Right Care sounds banal, but it is not. It is the essence of good doctoring: simple things like sitting down next to the patient, listening, removing their fears, and helping patients understand the true nature of atherosclerosis and heart disease.

Lown railed against fearful phrases. He felt grim scenarios achieved the objective of gaining the patient’s compliance without the need for reasoned and time-consuming explanations.

Type 2 MI

JACC published a large observational study led by James Januzi, looking at type 1 vs type 2 MI with the Nationwide Readmissions Database.

The study included over 200k patients with type 1 MI and about 37k with type 2 MI.

Recall that a type I MI is one due to a plaque rupture and acute coronary occlusion. It is a highly specific syndrome and it is usually easy to tell when someone is having a type 1 MI. You often do not need a troponin—there is pain and acute ST changes.

A type 2 MI occurs when there is acute myocardial ischemia due to a mismatch in myocardial oxygen supply and demand.

Type 2 MI differs from acute and chronic myocardial injury in that the myocyte damage is NOT due to ischemia, say from post-ablation, or a shock, or acidosis, or CKD, or myocarditis.

The main finding of the new study is that patients with type 2 MI have a unique cardiovascular phenotype when compared with type 1 MI, and are managed in a heterogenous manner.

  • Patients with Type 2 MI were older, more often female, had more HF, CKD, and AF.

  • Patients with Type 2 MI less often had cath, PCI, and bypass.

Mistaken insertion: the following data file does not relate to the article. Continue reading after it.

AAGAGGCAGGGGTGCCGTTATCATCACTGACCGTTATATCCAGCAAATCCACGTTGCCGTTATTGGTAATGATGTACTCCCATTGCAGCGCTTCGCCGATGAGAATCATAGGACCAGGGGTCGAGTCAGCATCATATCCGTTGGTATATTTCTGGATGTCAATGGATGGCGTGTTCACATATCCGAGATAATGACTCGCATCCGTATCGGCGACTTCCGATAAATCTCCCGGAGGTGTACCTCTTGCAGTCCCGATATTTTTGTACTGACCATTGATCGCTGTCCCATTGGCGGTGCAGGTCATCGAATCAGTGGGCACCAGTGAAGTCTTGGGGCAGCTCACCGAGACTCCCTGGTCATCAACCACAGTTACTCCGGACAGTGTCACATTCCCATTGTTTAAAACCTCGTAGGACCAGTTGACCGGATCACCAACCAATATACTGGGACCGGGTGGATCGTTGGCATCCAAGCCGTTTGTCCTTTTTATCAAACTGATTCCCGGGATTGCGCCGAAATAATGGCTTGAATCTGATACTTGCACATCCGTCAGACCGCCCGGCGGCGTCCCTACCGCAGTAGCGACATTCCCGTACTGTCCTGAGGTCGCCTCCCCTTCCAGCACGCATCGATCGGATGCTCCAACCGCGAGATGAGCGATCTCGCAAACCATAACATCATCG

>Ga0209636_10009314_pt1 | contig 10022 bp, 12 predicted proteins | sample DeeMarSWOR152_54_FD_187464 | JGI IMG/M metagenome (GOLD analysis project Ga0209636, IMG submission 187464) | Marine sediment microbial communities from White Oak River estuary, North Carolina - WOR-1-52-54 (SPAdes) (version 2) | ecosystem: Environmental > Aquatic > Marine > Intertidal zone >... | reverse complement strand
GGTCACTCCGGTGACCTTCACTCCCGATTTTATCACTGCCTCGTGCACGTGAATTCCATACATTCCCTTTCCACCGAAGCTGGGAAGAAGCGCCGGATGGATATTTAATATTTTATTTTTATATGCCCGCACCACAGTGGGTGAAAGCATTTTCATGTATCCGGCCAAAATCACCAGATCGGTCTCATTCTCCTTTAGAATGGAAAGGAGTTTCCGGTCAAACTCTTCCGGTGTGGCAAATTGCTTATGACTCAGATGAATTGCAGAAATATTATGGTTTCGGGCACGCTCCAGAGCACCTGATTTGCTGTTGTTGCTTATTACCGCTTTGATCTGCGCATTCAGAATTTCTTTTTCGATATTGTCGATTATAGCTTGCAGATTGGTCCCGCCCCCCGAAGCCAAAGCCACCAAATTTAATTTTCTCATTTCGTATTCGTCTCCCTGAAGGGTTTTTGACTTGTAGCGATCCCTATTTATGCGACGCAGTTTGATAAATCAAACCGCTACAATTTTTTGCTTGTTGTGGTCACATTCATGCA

• Patients with Type 2 MI had lower risks of in-hosp mortality and readmissions at 30 days.

This reiterates the important therapy distinction: type 1 Mi therapy is to open the artery—fast. Type 2 MI therapy is most often to correct the underlying cause.

You can have STEMI or NSTEMI in both type 1 and type 2 Mis. For example, a coronary dissection is not due to plaque rupture and acute thrombosis, but it could present with ST elevation or ST depression.

The study findings surely support an improvement in coding, which should better align with the fourth Universal Definition of MI. Final comment:

This is a good observational study because its descriptive—the authors don’t make causal inference. And since MI is an inpatient condition it makes sense to use the Nationwide Readmissions Database. Too often inpatient databases are used to report on procedures that are often done in patients that are outpatients.

COVID19 and Early AC

Now for a bad observational study.

The BMJ published the study done on about 4300 patients admitted early in the pandemic to VA hospitals.

The main question was whether early initiation of prophylactic anticoagulation compared with no anticoagulation was associated with decreased risk of death at 30 days among patients admitted to hospital with COVID

Thus, there were 2 groups—non-randomized, of course: